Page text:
That sense of free­dom from the pro­pri­eties and rit­u­als of the tra­di­tional in­door gallery

space has proved to be one of the strong­est ap­peals of the sculp­ture park: vis­i­tors who might oth­er­wise be in­tim­i­dated by the idea of go­ing to a ‘nor­mal’ art mu­seum, in­clud­ing fam­i­lies with chil­dren, find it to be a for­giv­ing and free­ing en­vi­ron­ment.

The first 20th-cen­tury sculp­ture park to be es­tab­lished was Brook­green Gar­dens in South Carolina, USA (1931), although the deeply un­fash­ion­able na­ture of the fig­u­ra­tive and of­ten sen­ti­men­tal works in this col­lec­tion means that it’s not al­ways men­tioned by crit­ics. The four ‘grand­par­ents’ of the mod­ern sculp­ture park are gen­er­ally held to be the Kröller-müller Mu­seum near Am­s­ter­dam (opened in 1960, but de­signed on pa­per five years ear­lier); the Louisiana near Copen­hagen (1958); the Storm King Cen­ter in the Hud­son River Val­ley, New York (1960); and YSP it­self.

Hep­worth’s Fam­ily of Man (1970), con­sist­ing of nine mys­te­ri­ous bronze fig­ures, first came to YSP in 1979 and has been a high­light ever since, although, in its cur­rent po­si­tion, it’s per­haps too eas­ily missed by vis­i­tors who are un­der­stand­ably at­tracted to the open pas­ture, lakes and wood­land of the 500-acre land­scape park. YSP is best known for its col­lec­tion of works by Henry Moore, which are per­fectly com­ple­mented by the late-18th-cen­tury land­scape set­ting at­trib­uted to Richard Woods, a skilled des- igner who is now ap­pre­ci­ated in his own right, not merely as a fol­lower of Ca­pa­bil­ity Brown. The scene is an­i­mated by graz­ing sheep, which have a ten­dency to rub against the bronzes, stain­ing them and cre­at­ing a con­ser­va­tion chal­lenge for the YSP team.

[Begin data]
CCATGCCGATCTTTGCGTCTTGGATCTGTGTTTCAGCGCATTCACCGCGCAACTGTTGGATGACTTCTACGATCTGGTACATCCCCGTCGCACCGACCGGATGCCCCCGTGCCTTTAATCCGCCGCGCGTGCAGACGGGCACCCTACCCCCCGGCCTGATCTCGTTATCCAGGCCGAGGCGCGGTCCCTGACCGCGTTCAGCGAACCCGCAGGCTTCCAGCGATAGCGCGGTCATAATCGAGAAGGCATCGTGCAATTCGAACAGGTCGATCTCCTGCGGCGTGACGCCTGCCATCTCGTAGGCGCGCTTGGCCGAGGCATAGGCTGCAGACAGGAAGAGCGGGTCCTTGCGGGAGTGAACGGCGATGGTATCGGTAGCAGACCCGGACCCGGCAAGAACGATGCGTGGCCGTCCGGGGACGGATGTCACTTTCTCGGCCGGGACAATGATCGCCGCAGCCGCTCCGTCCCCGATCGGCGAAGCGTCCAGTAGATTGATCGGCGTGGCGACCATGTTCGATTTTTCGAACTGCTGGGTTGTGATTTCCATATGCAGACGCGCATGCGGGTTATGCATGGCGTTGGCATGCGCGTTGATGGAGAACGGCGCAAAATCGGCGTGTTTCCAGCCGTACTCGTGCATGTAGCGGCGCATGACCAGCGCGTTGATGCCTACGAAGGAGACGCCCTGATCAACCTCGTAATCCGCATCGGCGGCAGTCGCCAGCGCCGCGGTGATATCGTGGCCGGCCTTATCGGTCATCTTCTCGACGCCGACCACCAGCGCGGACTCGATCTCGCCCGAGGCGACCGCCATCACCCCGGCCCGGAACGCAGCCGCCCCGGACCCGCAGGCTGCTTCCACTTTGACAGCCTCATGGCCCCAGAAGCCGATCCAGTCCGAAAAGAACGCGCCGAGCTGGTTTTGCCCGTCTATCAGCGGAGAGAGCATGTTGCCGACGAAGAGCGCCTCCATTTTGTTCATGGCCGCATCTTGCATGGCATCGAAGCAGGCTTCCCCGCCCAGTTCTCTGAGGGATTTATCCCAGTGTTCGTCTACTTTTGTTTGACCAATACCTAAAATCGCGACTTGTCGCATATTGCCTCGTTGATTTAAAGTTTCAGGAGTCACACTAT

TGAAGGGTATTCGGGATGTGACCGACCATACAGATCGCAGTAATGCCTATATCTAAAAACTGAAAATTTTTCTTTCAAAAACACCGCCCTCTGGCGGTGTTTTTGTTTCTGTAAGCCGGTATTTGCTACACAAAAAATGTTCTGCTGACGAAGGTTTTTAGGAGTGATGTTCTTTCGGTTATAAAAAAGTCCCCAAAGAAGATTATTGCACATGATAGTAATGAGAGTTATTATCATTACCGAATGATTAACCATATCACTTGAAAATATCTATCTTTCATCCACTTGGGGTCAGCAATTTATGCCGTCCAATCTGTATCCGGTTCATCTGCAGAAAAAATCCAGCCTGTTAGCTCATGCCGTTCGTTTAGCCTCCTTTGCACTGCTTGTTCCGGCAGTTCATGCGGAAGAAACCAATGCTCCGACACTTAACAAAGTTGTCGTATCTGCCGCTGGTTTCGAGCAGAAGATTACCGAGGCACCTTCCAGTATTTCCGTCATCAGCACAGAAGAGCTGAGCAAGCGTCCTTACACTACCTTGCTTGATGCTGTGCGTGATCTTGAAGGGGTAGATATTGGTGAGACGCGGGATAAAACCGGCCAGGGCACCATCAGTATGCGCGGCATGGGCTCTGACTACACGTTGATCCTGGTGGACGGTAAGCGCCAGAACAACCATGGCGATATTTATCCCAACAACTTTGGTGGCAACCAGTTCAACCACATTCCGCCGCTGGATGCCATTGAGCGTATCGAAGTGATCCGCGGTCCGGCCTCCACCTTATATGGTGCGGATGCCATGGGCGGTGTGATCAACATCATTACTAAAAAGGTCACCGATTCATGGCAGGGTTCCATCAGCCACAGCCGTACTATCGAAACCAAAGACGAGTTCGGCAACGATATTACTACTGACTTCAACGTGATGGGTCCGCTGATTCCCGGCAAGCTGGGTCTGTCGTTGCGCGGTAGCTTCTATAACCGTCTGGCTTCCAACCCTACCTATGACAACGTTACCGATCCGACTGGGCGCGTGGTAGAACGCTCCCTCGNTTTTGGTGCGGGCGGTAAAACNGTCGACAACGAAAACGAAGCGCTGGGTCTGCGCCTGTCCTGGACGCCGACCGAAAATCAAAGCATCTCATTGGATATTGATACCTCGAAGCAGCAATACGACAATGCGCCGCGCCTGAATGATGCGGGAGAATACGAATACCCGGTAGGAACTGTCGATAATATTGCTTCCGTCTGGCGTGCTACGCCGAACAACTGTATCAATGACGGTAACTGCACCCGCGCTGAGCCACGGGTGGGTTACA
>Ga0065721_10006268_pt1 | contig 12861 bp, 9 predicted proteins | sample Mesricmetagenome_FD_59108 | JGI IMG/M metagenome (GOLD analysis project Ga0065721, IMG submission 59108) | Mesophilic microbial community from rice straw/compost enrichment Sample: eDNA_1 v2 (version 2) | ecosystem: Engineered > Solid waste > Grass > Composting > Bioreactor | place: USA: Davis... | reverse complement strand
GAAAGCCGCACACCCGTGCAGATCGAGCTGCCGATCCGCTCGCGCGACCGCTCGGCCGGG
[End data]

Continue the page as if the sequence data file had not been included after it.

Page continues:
Andy Goldswor­thy, who cre­ates site­spe­cific works, is the third im­por­tant ‘lo­cal’ artist who has de­vel­oped a re­la­tion­ship with YSP over the years. Not­ing that his ca­reer is about as old as the sculp­ture park, he has com­mented: ‘We’re prob­a­bly made for each other, and we prob­a­bly made each other.’ A ma­jor piece by the artist en­ti­tled Hang­ing Trees, Ox­ley Bank (2006), con­sist­ing of three hor­i­zon­tal tree trunks lain within

dry-stone walls in the es­tate ha-ha, can be dis­cov­ered at the point where the his­toric de­signed land­scape meets agri­cul­ture. As Mr Goldswor­thy has stated: ‘There are so many so-called sculp­ture parks that are an easy op­tion to dump a few sculp­tures in a field… That is so dif­fer­ent from what is hap­pen­ing here.’

Site-spe­cific work in gen­eral has be­come a much more im­por­tant el­e­ment at YSP since the 1980s, as it has at other sculp­ture parks, yet there are still only a hand­ful that are ded­i­cated solely to this prac­tice; Fat­to­ria di Celle in Italy was one of the first.